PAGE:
European Patent Publication 32193 (IBM Corporation) describes a system in which each user and retailer has a cryptographic key number--retailer's key Kr and user's key Kp --which is stored together with the user's account number and retailer's business number in a data store at the host central processing unit (CPU). The retailer's key and the user key are used in the encryption of data sent between the retailer's transaction terminal and the host CPU. Obviously only users or customers with their identity numbers and encryption keys stored at the host CPU can make use of the system. As the number of users expands there is an optimum number beyond which the time taken to look up corresponding keys and identity numbers is unacceptable for on-line transaction processing.

The system described is only a single domain and does not involve using a personal identification number (PIN). Verification of the user's identity is at the host and without a PIN there is no bar to users using stolen cards for transactions.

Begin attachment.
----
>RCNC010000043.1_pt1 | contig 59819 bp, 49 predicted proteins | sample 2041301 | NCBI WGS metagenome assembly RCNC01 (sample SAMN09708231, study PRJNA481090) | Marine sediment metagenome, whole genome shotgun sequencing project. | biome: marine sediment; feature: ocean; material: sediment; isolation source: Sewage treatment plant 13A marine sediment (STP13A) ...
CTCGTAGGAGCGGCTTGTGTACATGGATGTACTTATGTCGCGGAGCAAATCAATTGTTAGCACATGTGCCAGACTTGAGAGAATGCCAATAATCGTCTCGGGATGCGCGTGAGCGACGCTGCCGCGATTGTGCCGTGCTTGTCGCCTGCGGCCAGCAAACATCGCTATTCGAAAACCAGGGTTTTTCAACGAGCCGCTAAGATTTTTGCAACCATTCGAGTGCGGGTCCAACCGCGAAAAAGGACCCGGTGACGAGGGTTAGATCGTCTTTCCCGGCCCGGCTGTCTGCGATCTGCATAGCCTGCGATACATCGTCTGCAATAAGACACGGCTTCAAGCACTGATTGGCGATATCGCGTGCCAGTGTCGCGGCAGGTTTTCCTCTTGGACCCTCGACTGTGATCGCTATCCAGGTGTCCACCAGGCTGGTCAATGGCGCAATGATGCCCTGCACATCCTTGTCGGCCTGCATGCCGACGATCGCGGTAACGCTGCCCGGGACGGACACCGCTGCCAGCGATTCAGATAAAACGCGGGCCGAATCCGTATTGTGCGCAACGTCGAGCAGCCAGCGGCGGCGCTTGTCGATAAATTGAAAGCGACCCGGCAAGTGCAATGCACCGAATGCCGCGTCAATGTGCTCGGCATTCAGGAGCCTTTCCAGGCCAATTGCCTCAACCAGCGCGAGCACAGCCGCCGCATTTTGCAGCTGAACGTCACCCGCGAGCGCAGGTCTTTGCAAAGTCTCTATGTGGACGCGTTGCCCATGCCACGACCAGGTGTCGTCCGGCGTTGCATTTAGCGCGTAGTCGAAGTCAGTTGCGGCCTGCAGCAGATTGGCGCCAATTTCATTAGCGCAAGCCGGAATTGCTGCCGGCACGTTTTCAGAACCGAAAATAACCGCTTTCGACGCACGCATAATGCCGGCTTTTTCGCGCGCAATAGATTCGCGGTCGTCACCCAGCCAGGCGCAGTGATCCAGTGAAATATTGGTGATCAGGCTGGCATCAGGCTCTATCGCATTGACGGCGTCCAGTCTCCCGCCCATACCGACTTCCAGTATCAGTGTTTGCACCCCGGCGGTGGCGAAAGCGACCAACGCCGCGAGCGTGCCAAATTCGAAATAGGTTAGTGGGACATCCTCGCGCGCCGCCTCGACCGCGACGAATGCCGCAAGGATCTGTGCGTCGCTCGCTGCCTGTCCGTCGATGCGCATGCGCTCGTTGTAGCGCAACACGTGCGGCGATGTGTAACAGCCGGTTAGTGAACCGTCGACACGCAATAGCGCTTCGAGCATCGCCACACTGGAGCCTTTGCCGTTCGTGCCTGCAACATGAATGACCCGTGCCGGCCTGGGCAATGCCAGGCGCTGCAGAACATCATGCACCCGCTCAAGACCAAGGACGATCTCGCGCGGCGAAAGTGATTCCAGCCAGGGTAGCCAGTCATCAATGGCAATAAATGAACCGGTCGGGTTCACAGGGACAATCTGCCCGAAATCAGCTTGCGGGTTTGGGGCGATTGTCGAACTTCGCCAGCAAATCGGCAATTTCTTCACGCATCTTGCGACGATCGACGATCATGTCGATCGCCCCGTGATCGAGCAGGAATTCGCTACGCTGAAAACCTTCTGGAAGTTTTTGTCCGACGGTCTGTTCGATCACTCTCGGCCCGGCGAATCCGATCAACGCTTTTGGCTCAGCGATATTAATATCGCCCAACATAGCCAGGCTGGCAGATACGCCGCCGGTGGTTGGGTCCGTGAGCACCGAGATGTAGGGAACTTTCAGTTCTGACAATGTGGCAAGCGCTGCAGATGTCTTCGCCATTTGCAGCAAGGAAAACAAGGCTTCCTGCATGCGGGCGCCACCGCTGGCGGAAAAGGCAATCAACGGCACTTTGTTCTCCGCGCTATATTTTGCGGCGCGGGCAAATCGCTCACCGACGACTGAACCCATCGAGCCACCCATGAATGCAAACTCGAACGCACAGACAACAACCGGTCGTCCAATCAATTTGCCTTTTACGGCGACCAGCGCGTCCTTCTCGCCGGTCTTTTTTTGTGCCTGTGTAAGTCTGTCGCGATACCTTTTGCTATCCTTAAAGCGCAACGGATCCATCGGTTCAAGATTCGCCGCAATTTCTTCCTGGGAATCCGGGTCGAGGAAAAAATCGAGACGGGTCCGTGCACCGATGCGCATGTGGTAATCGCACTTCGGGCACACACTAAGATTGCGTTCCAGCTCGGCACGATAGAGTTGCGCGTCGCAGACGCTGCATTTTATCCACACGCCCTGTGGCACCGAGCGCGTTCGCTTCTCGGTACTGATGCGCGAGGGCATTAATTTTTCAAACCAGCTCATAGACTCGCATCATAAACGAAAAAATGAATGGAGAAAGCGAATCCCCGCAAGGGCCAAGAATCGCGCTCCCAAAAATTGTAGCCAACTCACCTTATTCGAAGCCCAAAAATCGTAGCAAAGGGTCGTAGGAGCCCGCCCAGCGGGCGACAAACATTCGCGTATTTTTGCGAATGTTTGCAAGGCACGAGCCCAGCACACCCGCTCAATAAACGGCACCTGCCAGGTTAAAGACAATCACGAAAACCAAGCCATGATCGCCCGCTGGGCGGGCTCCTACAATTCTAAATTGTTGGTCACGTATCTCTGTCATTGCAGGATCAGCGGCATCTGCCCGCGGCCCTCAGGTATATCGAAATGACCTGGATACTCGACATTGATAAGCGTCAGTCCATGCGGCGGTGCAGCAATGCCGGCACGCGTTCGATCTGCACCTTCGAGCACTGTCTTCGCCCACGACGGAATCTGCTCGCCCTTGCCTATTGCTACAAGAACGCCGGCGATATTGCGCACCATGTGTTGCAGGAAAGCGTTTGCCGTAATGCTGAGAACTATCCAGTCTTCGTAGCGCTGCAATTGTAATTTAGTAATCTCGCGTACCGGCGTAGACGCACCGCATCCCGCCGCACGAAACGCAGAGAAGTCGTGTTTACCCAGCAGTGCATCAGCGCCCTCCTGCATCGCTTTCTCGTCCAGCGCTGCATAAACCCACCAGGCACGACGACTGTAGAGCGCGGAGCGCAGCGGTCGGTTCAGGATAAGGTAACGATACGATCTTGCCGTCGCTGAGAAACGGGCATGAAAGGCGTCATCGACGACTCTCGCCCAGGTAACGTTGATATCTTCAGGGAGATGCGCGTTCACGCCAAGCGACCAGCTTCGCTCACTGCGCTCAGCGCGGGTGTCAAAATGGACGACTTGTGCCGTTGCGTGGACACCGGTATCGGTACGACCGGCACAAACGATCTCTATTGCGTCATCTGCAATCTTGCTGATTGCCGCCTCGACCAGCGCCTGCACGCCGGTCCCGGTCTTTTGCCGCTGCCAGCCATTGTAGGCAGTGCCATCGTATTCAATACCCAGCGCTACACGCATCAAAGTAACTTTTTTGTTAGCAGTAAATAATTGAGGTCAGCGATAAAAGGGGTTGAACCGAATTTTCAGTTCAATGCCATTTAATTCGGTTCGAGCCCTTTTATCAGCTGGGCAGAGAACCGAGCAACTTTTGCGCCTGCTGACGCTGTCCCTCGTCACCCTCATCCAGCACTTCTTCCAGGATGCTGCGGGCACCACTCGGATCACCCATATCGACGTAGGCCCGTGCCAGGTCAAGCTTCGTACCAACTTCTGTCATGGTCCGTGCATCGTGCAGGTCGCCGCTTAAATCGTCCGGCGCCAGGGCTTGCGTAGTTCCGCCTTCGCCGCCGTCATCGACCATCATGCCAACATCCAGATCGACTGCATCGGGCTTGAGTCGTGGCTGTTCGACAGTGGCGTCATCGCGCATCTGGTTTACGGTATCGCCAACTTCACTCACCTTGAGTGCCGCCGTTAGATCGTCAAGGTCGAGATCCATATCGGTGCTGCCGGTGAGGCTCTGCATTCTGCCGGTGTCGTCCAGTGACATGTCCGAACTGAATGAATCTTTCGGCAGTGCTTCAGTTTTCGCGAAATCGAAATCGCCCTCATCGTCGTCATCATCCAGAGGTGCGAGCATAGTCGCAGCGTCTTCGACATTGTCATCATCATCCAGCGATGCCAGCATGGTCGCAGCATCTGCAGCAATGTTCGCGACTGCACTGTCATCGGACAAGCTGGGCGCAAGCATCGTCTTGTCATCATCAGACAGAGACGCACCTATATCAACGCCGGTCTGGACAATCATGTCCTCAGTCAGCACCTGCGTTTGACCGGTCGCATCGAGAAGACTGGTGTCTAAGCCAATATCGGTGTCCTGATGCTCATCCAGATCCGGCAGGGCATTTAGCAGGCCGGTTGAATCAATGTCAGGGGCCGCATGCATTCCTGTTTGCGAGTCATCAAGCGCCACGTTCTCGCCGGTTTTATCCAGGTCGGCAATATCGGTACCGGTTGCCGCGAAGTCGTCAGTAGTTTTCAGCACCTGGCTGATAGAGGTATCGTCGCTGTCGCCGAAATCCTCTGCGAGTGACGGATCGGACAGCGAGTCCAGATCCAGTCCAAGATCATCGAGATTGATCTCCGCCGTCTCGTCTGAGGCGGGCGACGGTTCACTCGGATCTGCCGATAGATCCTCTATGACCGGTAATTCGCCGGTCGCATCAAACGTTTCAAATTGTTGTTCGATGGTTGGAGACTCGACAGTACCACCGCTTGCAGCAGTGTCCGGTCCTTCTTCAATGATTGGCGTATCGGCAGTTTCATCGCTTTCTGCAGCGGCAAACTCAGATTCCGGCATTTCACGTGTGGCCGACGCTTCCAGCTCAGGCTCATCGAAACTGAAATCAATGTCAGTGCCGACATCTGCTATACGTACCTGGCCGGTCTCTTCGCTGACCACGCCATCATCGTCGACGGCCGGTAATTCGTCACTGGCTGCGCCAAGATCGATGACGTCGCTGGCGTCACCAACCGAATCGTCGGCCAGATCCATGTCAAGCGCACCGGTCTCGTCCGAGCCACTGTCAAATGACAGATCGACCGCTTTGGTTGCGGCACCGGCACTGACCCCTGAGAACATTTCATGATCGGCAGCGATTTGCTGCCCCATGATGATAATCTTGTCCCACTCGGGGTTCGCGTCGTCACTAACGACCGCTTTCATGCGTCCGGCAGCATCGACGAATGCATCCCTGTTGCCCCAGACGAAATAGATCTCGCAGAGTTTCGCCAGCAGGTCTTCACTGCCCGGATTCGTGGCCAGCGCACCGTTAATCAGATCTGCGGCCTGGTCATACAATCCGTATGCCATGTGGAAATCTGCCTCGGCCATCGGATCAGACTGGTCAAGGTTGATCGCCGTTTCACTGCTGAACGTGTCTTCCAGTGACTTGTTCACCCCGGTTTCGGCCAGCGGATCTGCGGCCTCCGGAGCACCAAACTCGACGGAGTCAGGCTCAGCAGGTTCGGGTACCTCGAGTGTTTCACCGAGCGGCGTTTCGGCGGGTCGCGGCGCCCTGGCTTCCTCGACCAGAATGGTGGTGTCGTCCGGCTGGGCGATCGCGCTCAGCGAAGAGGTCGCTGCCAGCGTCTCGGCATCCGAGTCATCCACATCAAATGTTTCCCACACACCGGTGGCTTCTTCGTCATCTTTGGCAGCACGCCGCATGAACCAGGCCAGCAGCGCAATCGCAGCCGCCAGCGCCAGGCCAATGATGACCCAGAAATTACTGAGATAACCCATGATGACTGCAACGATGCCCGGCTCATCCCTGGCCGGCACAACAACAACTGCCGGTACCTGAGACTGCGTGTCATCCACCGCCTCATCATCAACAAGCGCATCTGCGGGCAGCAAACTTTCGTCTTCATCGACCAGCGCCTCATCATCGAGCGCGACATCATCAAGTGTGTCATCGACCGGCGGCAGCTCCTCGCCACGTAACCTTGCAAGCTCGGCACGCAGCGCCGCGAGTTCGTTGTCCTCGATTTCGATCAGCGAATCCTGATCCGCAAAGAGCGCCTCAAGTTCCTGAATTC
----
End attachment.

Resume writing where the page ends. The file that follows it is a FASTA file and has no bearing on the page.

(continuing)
European Patent Publication 18129 (Motorola Inc.) describes a method of providing security of data on a communication path. Privacy and security of a dial-up data communications network are provided by means of either a user or terminal identification code together with a primary cipher key. A list of valid identification codes and primary cipher code pairs is maintained at the central processing unit. Identification code and cipher key pairs, sent to the CPU are compared with the stored code pairs. A correct comparison is required before the cpu will accept encoded data sent from the terminal. All data sent over the network is ciphered to prevent unauthorized access using the the relevant user or terminal key.